Ericsson: Problems with JVs, Challenges in Core Market

Earlier this week, Ericsson announced quarterly financial results that were significantly wide of the mark.

Some observers blamed the disappointment on difficulties experienced by its handset and semiconductor joint ventures, with Sony and ST Micro, respectively.

There is no question that Ericsson must fix those joint ventures or bail on them. In conjunction with Sony, it seems to be working on a plan that might rescue Sony Ericsson from handset oblivion. The prospects for its joint venture with ST Micro seem less sanguine.

Still, irrespective of those issues, Ericsson has a looming problem in its core wireless-networking business that the company might have difficulty surmounting. The problem isn’t just the global economic downturn, which has had a severe impact on Ericsson’s business in many developing countries, where credit remains exceptionally tight.

Eventually, upgrade cycles will visit wireless operators in North America and Europe, and buildouts of 3G networks will continue in developing markets such as China, India.

What is at issue, though, is whether Ericsson can hold its margins and market share against strengthening competition from Chinese vendors, principally Huawei, but also ZTE. Both companies stand to take sizable business in their home country, as one might expect, but they are becoming formidable competitors in Europe and North America, too.

Numbers from market researchers Technology Business Research (TBR) and from Dell’Oro Group demonstrate that Huawei, in particular, is gaining share in wireless-network infrastructure.

According to Dell’Oro, Ericsson remains the pole sitter, holding 32-percent market share in the second quarter, unchanged from its performance in the same quarter a year earlier. Nokia Siemens remained the second-largest vendor with a 20 percent share — representing a loss of ground from the prior year — while third-place Huawei gained to 17 percent.

For its part, TBR says Ericsson is holding its own, walking a fine line between growth and profitability, continuing its gradual migration to a services-led approach in its customer engagements with wireless operators. Ericsson will need that services-led margin, because Huawei is charging hard.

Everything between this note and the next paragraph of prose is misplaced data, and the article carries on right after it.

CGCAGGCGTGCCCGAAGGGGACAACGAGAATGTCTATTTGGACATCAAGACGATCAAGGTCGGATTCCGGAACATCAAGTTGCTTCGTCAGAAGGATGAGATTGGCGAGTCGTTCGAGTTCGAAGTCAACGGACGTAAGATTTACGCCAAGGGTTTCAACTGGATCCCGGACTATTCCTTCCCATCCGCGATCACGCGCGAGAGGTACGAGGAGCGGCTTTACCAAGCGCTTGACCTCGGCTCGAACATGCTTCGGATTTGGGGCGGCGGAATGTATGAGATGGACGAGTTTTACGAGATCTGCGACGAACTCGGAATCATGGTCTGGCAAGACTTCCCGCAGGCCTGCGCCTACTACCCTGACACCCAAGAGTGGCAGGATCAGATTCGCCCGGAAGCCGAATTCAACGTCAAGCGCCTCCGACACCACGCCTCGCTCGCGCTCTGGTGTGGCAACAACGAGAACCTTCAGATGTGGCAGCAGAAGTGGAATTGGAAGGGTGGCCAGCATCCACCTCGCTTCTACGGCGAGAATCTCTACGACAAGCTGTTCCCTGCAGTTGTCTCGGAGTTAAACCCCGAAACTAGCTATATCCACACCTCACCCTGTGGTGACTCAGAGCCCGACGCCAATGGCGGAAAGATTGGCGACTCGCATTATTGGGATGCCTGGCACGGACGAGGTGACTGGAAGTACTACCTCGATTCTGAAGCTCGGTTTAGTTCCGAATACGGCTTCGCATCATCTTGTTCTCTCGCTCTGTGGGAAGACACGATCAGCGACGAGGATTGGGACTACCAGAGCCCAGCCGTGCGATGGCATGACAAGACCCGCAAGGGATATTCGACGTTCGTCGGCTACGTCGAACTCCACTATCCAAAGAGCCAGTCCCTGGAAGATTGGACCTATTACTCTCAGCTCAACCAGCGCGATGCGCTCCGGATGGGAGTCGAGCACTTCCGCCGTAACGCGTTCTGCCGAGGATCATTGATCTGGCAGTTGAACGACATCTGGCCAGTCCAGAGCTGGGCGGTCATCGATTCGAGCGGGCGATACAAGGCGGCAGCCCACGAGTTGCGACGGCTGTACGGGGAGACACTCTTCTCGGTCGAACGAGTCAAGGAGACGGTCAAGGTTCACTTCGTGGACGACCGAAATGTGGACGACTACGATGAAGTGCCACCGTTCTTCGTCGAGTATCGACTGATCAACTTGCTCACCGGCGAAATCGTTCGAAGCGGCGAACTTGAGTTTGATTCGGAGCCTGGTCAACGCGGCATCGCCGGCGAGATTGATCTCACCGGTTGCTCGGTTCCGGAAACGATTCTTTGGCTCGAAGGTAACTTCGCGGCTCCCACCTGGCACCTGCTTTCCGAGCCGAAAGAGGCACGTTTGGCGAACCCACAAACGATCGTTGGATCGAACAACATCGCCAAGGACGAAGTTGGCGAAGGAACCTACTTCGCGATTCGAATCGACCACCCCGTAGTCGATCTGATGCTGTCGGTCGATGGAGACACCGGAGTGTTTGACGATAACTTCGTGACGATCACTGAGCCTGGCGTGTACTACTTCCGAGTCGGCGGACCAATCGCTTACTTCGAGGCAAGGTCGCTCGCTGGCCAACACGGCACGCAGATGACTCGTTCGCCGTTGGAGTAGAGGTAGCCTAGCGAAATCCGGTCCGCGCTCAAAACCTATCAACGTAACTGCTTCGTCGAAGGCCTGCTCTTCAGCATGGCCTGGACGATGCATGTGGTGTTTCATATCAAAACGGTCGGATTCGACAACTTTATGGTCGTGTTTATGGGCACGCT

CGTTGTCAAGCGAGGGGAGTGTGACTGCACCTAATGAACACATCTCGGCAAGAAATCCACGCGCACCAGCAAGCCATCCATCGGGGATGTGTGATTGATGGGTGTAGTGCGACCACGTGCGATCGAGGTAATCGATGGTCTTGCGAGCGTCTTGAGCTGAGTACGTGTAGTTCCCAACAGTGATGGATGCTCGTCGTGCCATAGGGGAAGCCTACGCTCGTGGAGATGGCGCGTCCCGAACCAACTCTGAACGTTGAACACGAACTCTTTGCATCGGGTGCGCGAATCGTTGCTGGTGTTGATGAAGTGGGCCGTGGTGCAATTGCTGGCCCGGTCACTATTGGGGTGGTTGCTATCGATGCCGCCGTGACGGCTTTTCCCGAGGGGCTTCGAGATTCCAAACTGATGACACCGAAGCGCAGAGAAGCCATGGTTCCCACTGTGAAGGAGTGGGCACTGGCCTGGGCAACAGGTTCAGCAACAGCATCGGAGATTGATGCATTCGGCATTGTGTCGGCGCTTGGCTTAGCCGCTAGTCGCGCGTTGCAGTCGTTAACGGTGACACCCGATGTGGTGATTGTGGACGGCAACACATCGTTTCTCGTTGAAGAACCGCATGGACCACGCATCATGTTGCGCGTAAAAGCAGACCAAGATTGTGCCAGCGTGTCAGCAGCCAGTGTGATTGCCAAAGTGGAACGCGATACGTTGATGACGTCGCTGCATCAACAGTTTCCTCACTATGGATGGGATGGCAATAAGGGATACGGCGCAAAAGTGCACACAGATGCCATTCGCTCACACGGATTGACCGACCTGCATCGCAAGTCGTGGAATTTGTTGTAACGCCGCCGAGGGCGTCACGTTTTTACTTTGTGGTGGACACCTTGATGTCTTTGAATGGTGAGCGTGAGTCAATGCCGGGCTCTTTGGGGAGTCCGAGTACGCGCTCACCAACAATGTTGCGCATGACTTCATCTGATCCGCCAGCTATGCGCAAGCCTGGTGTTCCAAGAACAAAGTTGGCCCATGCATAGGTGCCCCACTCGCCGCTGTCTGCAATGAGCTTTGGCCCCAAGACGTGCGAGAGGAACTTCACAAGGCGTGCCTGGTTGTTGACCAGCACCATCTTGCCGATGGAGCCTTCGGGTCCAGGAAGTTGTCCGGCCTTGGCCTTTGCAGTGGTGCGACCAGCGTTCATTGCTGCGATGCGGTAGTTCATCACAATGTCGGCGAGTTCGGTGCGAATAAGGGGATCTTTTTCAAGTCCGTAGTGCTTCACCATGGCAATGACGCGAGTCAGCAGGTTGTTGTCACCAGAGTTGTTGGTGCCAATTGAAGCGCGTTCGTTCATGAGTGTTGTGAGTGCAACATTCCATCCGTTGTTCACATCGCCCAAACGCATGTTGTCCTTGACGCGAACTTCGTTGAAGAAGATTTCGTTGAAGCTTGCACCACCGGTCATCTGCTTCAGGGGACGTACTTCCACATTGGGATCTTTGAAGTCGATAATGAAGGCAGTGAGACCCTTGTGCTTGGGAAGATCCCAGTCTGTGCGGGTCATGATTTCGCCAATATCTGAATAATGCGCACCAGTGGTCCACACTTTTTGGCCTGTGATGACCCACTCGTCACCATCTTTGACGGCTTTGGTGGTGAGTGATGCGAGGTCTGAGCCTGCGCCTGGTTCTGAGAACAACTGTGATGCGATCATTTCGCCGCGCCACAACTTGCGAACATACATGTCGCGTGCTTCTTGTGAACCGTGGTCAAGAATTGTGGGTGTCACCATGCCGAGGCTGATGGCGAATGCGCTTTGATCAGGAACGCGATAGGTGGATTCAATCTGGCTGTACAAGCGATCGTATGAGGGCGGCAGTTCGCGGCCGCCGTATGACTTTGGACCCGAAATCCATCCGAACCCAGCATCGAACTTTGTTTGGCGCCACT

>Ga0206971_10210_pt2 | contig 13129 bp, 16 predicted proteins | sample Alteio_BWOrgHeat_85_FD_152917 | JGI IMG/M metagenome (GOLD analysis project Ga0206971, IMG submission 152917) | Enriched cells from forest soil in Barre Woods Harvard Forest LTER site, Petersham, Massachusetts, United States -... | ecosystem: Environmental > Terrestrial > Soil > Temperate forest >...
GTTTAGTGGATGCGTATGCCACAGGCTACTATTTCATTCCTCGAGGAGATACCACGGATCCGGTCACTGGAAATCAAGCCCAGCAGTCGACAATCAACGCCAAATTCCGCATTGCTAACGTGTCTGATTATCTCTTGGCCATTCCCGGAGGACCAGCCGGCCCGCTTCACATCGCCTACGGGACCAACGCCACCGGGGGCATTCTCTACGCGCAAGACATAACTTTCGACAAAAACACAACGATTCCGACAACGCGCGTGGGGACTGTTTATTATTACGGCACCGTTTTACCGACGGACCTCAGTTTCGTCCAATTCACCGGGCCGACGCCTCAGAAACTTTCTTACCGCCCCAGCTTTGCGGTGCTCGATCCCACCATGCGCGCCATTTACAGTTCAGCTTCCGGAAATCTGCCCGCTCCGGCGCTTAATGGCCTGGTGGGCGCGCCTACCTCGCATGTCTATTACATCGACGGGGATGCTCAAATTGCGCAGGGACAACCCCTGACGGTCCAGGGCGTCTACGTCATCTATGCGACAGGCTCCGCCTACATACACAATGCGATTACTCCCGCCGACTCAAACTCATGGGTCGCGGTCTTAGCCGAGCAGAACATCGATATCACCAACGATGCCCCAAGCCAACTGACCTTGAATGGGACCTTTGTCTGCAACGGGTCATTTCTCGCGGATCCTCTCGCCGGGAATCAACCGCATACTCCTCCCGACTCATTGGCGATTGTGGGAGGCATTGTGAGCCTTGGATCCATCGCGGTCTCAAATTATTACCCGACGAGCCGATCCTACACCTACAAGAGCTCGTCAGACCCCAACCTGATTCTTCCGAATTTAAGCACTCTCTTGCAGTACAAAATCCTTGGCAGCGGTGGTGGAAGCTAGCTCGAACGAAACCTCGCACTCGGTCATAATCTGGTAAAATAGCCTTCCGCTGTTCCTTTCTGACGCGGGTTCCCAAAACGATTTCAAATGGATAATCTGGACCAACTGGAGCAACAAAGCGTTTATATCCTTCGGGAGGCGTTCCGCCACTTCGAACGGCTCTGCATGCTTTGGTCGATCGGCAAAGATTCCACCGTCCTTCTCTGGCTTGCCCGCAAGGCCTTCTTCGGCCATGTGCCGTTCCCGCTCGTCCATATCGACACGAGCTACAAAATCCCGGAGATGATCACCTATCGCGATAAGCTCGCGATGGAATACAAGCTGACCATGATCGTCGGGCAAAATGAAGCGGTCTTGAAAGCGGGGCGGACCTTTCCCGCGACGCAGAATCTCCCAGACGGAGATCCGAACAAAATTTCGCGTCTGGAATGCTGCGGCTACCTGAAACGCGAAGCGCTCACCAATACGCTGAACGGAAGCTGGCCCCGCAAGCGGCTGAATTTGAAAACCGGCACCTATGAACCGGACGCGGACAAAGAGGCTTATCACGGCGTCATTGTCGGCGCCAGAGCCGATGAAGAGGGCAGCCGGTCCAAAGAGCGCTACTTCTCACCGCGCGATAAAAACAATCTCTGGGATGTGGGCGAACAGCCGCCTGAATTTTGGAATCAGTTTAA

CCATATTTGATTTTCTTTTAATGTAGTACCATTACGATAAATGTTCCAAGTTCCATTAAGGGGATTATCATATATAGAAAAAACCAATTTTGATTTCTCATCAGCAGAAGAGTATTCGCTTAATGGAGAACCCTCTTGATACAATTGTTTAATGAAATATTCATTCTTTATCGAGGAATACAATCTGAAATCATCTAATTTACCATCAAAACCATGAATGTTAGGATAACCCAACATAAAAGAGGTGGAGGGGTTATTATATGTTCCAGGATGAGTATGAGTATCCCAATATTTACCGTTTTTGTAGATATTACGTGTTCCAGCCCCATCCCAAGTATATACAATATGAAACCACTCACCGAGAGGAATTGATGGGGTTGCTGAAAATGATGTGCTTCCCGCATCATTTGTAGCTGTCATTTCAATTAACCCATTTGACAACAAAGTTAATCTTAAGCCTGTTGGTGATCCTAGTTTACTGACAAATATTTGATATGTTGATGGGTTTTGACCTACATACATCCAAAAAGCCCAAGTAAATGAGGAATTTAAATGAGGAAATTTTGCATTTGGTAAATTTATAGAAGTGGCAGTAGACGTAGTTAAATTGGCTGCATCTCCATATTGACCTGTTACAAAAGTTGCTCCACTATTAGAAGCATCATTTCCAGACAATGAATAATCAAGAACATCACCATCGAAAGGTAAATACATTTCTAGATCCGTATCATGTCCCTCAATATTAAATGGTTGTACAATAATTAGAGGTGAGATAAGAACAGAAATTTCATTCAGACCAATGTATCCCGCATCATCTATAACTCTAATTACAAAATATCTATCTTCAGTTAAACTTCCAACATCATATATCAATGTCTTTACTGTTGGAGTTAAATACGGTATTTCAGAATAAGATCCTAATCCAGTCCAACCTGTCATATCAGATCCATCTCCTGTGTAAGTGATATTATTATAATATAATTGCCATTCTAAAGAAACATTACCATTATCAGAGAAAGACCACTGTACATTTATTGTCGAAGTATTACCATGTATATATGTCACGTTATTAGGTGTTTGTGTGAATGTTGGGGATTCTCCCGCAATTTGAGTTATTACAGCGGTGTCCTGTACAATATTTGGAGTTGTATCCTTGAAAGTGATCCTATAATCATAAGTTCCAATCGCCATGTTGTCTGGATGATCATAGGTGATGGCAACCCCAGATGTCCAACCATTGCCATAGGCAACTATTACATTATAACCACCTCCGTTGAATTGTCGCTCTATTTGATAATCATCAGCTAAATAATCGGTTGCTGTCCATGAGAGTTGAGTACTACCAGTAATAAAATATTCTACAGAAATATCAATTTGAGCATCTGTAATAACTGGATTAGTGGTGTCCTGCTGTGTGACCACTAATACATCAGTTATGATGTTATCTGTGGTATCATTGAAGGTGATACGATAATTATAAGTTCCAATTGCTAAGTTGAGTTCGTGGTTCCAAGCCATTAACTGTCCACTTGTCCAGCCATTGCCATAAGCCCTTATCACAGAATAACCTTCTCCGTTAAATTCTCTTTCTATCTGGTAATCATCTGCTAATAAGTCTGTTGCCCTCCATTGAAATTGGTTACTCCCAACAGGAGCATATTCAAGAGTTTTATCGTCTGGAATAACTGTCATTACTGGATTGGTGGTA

Said John Byrne, a research director at TBR:

“With clear momentum in EMEA and an increasing focus on North America, both Huawei and ZTE are well-positioned to continue to take market share away from Western vendors, especially Alcatel-Lucent and Nokia Siemens.”

Ericsson isn’t immune from the competitive threat posed by Huawei and ZTE. Said Fredrik Thoresen, an analyst at DnB NOR in Oslo, Norway:

“There’s fierce price competition from companies like Huawei and we may see some of that coming through in Ericsson’s numbers.”

That services-led effort, then, becomes key for Ericsson. Its product margins will be under pressure from Chinese vendors that are renowned for offering capable, competitive priced gear.

Carl-Henric Svanberg, the departing Ericsson CEO who will be setting up shop in the big chair at BP (yes, that BP), was chagrined at having to meet what he considered unreasonable market expectations.

“We have said all along that it would be unrealistic that we wouldn’t be affected by the downturn. Some of the expectations out there were a bit high.”

“What we are seeing right now is the new projects that were planned nine months or a year ago when the financial crisis was much tougher. Now everyone understands we are moving to safer territory but it takes time for operators to plan.”

So, even though the company acquired insolvent Nortel’s wireless-network assets for $1.13 billion, beating a bid from Nokia Siemens, it isn’t counting on a quick turnaround. Despite better prospects beginning to emerge from wireless operators in North America, Europe, China, and India, Ericsson’s other developing-world markets remain constrained by a paucity of credit.

Notoriously reticent, Ericsson won’t provide clear visibility or strong guidance regarding its own expectations. Excluding the problems it is having with its joint ventures, the company has tough challenges ahead. Those come not only from inclement markets, but from stiffening competition.

If Cisco were to jump into the wireless-networks fray, as some suspect it might after its purchase of Starent, the game could get even tougher.

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